Cavs And Bulls: 5 Reasons For Cleveland To Worry


May 4, 2015; Cleveland, OH, USA; Cleveland Cavaliers forward LeBron James (23) reacts beside Chicago Bulls center Joakim Noah (13) in the third quarter in game one of the second round of the NBA Playoffs at Quicken Loans Arena. Mandatory Credit: David Richard-USA TODAY Sports

The Cavs and Bulls series is only one game old, but it’s time to worry if you’re a fan of the Cavaliers as Cleveland is coming off its worst showing of the NBA Playoffs this season.

Playing at home with LeBron James posting a near triple-double state line (19 points, 15 boards, 9 assists), the Wine & Gold still didn’t have enough to shake off the pesky Bulls.

It’s only one loss, and even James described the game as a “feel-out” contest between the two squads, but it doesn’t take away from the fact Game 2 has shaped up into a must-win for the Cavaliers.

The Finals looked like a given just two weeks ago, but then Kevin Love went down. We all knew that would be problematic,  but there’s even more cause to worry after some ugly problems popped up their heads in Monday’s loss.

Here’s why we’re fretting:

J.R. Smith will miss Wednesday’s game, and won’t be eligible to play until Game 3 Friday in Chicago. Obviously, the Cavs need his scoring. Iman Shumpert had 22 points starting in Smith’s place (4-of-10 shooting), but Cleveland fell victim to the domino effect. Smith was gone, Shumpert took his place, and no one on the bench stepped up.

The Cavs can’t afford to go to Chicago down 0-2.

• Cleveland’s bench was outscored by Chicago’s 19-9. This ties back with the Smith issue. Rotations get shortened in the playoffs, and benches don’t go that deep.

David Blatt was experimenting with lineups, especially in the first half, with negative results. James Jones missed his two wide-open 3-point attempts. Mike Miller started and took two shots, making one. Matthew Dellevedova was on the court too much.

Depth will be an issue again in Game 2.

• LeBron’s turnover act is puzzling. He’s still so great, yet he’s becoming an unforced turnover machine. On the day James finished third in the MVP voting, the four-time winner of the award committed six turnovers while admitting he needed to play better in the postgame presser.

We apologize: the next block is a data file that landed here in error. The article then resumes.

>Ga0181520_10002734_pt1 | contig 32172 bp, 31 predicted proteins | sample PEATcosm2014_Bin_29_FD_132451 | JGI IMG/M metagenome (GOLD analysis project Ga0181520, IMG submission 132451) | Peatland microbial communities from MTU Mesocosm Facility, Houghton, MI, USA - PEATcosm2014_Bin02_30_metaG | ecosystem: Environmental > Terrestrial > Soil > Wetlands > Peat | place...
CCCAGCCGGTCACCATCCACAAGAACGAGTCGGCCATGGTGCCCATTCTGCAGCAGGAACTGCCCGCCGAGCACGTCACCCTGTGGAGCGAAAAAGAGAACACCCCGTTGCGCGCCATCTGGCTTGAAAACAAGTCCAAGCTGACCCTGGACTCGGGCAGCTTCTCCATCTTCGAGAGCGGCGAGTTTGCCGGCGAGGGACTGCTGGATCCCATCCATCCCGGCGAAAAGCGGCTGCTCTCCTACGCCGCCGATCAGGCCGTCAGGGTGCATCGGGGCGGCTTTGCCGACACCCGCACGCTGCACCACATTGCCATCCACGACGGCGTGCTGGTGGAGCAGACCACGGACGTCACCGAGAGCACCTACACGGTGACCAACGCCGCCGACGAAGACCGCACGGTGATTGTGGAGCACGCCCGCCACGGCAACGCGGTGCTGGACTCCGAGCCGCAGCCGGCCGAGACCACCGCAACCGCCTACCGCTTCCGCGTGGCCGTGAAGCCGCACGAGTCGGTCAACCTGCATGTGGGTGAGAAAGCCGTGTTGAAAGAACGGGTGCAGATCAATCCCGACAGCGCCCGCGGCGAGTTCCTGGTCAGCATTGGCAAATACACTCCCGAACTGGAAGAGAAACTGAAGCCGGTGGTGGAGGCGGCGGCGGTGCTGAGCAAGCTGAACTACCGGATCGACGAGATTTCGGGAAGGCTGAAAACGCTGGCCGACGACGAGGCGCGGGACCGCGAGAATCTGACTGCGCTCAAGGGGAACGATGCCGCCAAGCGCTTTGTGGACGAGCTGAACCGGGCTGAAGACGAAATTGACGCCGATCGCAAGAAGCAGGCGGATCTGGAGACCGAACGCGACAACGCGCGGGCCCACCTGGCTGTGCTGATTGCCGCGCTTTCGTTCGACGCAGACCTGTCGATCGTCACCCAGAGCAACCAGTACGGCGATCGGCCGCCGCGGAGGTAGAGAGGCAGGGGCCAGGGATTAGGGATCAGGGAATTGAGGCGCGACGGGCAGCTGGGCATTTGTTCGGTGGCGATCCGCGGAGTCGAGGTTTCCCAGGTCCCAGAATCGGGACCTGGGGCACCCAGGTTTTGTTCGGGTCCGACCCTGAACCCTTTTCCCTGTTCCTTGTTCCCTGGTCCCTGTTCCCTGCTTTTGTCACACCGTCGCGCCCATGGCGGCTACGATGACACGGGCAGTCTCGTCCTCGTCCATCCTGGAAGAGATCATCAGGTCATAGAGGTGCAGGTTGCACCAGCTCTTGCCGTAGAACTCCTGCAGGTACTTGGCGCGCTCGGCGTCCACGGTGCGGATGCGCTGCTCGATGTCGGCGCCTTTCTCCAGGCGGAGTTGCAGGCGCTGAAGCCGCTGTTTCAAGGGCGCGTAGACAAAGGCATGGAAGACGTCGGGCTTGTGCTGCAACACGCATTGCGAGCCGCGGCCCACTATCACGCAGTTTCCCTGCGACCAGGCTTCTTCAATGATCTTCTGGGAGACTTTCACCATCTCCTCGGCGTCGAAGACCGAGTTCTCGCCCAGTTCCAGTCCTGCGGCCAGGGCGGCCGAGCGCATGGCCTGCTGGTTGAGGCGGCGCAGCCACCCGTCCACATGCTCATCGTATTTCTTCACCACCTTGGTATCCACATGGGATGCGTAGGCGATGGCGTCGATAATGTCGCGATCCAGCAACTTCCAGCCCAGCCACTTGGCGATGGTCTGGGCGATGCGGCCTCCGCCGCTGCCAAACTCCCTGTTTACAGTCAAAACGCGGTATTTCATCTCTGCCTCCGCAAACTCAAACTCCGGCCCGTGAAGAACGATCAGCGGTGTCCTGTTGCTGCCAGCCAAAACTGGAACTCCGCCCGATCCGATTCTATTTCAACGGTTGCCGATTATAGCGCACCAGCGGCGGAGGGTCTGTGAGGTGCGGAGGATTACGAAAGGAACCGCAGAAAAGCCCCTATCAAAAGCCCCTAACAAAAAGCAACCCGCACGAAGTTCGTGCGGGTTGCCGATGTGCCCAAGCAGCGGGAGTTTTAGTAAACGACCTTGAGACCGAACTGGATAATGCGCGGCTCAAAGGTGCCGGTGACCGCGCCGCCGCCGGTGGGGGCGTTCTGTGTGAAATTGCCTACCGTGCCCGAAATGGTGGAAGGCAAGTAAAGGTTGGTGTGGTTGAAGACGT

James averaged 3.9 turnovers per game in the regular season, and he’s giving the ball away 5.0 times per game in the playoffs.

LeBron’s unfortunate knack for turning the ball over this season has been attributed to age by some scribes. Whatever the reason, he’s got to cut it back if the Cavs are to have a chance this series.

• Putting on Timofey Mozgov on the court together with Tristan Thompson together at some point was inevitable. The effects of this pairing was painfully noticeable in the first half.

With the two big men on the floor at the same time, the paint gets clogged up and prohibits opening lanes for James and Kyrie Irving.

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Not much you can do to remedy this one. Kevin Love would stretch the floor and he’s gone. Jones was ineffective when he got his chance. This was a huge concern entering the series and will continue to be one until someone on the Cavs knocks down consistent shots.

• Defensively, the Cavs were dismal. Somewhere, Pau Gasol is still coming off a screens for wide open 18-footers. The former Laker killed the Cavs going 10-of-16 for 21 points.

Derrick Rose (25 points), Jimmy Butler (20 points) and Mike Dunleavy (14 points) all had their moments.

Cleveland must tighten it up in Game 2, or it may be a short series.

Am I overreacting to the Game 1 defeat?

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